Cristina Silva reporting for Newsweek stated that the National Institutes of Health’s Annual Report to the Nation on the Status of Cancer indicated “death rates for the most common types of cancer dropped for men, women and children from all racial and ethnic backgrounds from 2010-2014.” Investigators found that “the rates of new cancers were lower for men but held steady for women.”
Comment: As newer therapies are developed, we are slowly beating back this old enemy.
Dr. Jonathan Kay elegantly summarized the answer to this perplexing question on Medscape. He said, “Patients with rheumatoid arthritis appear to be at higher risk of developing lymphoma — both Hodgkin and non-Hodgkin lymphoma — and lung cancer, and at a potentially decreased risk of developing colorectal and breast cancer compared with the general population. The risk of developing lymphoma is associated with disease activity and functional class. Patients treated with TNF inhibitors do not have a significantly higher risk of developing malignancy than patients treated with traditional disease-modifying antirheumatic drugs. Treatment of patients who had prior melanoma with TNF inhibitors has been found in the British Society for Rheumatology Biologics Register to have been associated with more incident malignancy and recurrent metastases. The risks associated with biologic agents should be weighed against their potential benefits in patients with previous malignancy as they should be done in any patient with rheumatoid arthritis.”
Comforting news from a well-respected rheumatologist.
Simeon Bennett writing in Bloomberg News reported that individuals “who took a daily dose of aspirin had a 24 percent lower rate of developing cancer after three years and were 37 percent less likely to die from the disease after five years than those who didn’t, according to a study in The Lancet.” This “rate was similar for men and women.” Two additional “studies published in The Lancet and The Lancet Oncology… showed that aspirin reduced the risk of any cancer spreading to other organs by 36 percent and certain types of tumors by 46 percent.” Comment: Aspirin… the wonder drug!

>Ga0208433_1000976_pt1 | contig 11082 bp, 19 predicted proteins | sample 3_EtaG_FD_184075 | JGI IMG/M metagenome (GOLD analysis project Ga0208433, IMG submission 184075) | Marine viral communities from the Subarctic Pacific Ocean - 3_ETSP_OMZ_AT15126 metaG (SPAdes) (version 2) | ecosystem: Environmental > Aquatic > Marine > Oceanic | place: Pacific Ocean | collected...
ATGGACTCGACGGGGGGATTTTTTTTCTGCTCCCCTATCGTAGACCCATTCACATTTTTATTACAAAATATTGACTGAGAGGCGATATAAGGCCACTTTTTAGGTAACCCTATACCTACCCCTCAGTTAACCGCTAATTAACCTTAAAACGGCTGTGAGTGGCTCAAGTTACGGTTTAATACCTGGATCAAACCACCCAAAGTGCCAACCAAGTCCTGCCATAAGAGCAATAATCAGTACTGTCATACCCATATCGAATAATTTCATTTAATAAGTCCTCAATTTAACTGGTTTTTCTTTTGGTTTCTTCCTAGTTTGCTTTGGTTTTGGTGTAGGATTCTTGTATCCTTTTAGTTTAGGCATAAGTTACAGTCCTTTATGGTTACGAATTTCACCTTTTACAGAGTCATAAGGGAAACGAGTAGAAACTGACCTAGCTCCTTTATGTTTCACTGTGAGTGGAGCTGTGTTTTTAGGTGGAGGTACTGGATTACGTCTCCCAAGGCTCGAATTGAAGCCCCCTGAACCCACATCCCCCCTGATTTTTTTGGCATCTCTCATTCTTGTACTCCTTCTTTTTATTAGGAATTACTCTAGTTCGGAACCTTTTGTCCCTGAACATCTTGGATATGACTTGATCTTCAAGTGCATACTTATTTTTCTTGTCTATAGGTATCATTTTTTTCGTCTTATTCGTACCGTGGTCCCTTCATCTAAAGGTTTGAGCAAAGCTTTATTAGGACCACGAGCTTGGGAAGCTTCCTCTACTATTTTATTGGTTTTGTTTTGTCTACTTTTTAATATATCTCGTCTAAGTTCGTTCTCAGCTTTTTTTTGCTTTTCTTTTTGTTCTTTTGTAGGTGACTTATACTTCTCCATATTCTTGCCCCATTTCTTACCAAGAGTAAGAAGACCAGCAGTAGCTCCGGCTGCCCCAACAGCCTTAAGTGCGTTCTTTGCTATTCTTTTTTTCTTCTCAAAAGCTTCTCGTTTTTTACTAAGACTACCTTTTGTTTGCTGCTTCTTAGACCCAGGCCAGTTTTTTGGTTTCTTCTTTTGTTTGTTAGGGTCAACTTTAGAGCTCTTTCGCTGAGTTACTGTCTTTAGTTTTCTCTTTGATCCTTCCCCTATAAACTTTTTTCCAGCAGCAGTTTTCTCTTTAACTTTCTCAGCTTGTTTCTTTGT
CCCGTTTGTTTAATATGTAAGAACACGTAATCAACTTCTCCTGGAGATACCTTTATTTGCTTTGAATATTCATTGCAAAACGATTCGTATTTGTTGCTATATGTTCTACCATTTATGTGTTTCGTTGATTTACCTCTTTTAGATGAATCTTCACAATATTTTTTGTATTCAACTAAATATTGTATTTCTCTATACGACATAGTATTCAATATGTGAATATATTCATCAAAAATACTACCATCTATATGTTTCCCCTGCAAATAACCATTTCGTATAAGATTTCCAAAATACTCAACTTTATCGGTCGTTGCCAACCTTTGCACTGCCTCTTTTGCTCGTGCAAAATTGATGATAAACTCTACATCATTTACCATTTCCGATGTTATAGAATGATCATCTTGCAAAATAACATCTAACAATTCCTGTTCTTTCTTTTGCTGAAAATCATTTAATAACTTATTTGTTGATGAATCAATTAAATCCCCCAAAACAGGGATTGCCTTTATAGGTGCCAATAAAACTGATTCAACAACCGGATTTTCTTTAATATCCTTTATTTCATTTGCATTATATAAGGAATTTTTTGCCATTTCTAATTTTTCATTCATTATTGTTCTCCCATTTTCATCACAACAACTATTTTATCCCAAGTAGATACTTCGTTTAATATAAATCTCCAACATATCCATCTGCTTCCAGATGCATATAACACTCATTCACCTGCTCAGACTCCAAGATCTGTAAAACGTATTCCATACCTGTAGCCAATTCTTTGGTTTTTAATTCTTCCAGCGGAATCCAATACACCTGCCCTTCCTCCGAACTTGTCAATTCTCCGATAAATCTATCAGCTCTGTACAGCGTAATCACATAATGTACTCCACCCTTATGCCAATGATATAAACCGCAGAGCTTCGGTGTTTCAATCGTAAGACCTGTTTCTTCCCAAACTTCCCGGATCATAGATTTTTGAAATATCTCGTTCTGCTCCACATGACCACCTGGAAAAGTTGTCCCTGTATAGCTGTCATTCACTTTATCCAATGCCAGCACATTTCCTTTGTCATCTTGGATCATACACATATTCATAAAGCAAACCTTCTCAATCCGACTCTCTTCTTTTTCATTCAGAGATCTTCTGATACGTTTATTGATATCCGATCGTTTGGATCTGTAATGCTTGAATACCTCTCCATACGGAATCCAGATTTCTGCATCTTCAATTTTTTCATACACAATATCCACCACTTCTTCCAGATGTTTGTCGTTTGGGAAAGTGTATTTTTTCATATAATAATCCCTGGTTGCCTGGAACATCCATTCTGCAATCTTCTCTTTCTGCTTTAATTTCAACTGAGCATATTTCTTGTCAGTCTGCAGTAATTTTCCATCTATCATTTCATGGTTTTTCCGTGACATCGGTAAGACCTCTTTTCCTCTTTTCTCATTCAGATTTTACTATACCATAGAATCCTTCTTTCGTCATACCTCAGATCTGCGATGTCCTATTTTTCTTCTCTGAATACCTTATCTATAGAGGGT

Scott Pelley reporting for CBS reported on a trial involving over 35,000 men, ” to see if vitamin E and selenium could prevent prostate cancer.” In 2008, it was found that neither vitamin E nor selenium “prevented cancer and everyone was told to stop taking the vitamins.” Then it was found that “men who took vitamin E alone were at a 17% increased risk of developing prostate cancer.”
Metal-On-Metal Hip Replacements May Not Be Linked To Increased Cancer Risk.
Alison Connoly writing in Bloomberg News reported “Patients who received metal-on-metal hip replacements are at no greater risk of developing cancer after a seven-year period than those with alternatives or the general population, according to a study” published online in the British Medical Journal. Good news for once with these replacements.